Entrepreneurs don't usually pay much attention to international patent treaties. But maybe they should. The United States is currently considering historic changes to its patent system as part of a proposed international patent treaty. The good news: the aim is to make patent systems around the world more compatible. (The effort is called "patent harmonization.") The bad news: the proposed changes could hurt many small companies and independent inventors.

Here's the problem: Most of the rest of the world uses a system called "first-to-file," in which the inventor who files first gets patent rights. The United States has historically used a system called "first-to-invent," with patent rights awarded to the first inventor. That system is more complicated, but it lessens the advantages that big companies with in-house patent lawyers have. With first-to-file, inventors would probably need to file more than once to protect their ideas -- first when they have an idea, and then as they get closer to commercialization. In the process, inventors might encounter more paperwork and fees and reveal their idea before it is fully developed.

Because the changes would harm small inventors, the United States "would be losing a tremendous advantage," according to Donald Banner, a former U.S. patent commissioner. Pressure to change the system, he says, comes from our foreign competitors and large U.S. companies. Then again, "both sides have eminently good arguments," notes Michael Odza, publisher of "Technology Access Report." Companies doing business all over the world would probably benefit from having the systems be more alike. And, argues first-to-file proponent William Keefauver, U.S. patent harmonization would include provisions to safeguard the small inventor, like an inexpensive system for provisional patents.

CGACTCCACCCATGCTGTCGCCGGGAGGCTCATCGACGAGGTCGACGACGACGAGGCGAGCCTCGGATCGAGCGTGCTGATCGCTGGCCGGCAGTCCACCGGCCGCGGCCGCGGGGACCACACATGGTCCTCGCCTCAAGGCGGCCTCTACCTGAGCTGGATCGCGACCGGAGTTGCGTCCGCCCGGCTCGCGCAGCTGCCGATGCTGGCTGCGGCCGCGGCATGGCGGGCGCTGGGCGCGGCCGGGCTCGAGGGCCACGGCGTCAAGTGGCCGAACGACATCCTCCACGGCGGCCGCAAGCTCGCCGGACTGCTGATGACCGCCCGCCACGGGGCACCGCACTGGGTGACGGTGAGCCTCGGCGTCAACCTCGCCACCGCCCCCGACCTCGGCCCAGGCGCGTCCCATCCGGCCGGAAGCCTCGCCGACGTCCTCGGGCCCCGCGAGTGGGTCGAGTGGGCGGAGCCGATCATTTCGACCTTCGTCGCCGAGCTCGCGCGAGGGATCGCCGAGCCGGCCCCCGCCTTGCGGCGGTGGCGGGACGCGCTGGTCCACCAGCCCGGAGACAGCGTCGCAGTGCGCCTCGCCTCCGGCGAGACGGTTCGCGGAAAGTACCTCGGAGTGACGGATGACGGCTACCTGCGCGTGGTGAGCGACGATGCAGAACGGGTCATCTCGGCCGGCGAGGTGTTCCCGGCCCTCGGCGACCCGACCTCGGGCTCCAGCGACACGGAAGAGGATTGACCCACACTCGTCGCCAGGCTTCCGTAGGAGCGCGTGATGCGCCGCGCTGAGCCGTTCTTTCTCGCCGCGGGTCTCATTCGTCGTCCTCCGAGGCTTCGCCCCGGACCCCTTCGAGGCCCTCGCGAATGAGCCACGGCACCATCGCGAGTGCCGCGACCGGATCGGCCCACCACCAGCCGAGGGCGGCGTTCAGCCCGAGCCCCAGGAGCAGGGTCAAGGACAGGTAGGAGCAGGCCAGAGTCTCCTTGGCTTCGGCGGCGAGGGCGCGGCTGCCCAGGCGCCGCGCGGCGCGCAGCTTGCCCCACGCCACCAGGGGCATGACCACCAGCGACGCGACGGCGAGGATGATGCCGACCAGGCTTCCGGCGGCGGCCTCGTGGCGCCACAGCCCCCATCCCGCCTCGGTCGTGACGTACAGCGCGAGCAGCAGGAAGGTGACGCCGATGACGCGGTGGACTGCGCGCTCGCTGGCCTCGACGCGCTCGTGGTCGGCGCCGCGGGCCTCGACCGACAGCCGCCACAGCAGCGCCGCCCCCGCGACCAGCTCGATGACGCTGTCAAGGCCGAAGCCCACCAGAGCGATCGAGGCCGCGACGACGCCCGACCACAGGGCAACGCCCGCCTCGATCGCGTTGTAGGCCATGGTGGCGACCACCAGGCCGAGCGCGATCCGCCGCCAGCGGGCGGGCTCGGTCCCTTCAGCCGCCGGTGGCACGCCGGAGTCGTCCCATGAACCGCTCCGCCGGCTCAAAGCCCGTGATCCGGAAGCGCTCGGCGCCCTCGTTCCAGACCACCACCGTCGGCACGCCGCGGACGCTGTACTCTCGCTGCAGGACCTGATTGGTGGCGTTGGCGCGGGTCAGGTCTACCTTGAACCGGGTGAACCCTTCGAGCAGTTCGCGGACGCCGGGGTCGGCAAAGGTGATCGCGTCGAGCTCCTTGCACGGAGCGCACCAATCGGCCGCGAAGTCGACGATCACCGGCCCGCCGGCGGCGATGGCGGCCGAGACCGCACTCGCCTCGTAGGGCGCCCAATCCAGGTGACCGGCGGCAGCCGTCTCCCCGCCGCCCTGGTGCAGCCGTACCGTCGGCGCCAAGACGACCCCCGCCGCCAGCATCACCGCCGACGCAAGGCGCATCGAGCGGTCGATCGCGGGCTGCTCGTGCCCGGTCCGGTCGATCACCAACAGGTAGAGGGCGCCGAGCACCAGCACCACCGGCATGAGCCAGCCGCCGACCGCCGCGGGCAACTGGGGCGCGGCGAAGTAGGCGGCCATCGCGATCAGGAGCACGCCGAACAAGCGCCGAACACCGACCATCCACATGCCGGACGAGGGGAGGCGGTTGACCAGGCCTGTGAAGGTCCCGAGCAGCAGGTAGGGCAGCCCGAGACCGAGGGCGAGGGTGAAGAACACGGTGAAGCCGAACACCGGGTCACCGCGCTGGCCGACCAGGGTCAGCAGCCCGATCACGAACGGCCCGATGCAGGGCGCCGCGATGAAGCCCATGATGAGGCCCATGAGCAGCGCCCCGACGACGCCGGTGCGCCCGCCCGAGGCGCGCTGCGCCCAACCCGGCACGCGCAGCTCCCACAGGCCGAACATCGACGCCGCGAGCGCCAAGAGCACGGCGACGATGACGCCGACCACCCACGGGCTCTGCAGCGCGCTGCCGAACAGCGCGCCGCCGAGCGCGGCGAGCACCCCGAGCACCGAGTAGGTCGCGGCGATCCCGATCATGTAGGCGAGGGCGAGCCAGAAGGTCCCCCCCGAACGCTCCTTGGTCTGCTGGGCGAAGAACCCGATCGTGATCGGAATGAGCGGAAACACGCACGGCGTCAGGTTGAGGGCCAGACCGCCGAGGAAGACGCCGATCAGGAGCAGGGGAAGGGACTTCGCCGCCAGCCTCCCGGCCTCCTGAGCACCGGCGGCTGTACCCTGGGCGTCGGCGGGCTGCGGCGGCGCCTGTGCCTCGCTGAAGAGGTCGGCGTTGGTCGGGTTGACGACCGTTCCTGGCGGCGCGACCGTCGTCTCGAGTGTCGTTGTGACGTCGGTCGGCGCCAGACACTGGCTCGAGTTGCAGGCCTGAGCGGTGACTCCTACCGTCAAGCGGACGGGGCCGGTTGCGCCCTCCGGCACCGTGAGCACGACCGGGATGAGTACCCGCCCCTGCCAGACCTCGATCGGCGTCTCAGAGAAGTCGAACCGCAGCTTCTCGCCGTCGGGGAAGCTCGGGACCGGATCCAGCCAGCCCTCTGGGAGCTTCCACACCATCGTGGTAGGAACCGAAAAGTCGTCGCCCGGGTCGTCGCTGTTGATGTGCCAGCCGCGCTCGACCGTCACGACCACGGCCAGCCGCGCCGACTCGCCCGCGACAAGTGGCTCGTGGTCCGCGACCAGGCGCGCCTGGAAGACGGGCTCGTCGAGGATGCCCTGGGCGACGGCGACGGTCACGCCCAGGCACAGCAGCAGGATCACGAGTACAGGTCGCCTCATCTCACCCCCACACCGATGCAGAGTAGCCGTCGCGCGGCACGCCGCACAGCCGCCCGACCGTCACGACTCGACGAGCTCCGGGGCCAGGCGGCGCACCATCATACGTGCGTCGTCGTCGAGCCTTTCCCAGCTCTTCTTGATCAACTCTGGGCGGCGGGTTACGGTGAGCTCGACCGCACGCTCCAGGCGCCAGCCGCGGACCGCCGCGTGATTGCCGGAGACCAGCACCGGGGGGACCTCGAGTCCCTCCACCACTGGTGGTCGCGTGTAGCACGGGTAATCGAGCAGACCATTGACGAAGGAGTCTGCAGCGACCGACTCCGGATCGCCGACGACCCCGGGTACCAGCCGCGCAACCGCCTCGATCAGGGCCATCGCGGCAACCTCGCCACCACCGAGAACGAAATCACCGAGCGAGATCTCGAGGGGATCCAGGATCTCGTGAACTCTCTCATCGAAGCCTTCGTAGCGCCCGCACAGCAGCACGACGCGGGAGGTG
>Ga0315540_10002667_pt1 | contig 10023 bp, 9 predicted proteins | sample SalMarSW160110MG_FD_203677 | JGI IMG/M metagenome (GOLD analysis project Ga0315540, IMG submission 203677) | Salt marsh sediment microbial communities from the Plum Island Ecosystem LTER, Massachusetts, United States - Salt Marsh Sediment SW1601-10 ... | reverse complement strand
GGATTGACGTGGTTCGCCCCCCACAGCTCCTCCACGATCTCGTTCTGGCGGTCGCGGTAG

Right now the official U.S. position is up in the air. Clinton's new patent commissioner scheduled hearings on the subject for early October. Based on those hearings, the U.S. Patent Office hopes to wrap up its review of patent harmonization by year's end. "Unless the United States is prepared to move to first-to-file, there will be no treaty," says Michael Kirk, the patent office's assistant commissioner for external affairs. What's still unanswered is whether that would be good or bad news.

Even though its hearings were scheduled for October 7 and 8, the U.S. Patent Office will probably accept comments on patent harmonization for a month or so thereafter. If you're interested, send comments to the Commissioner of Patents & Trademarks, U.S. Patent & Trademark Office, Box 4, Washington, DC 20231.

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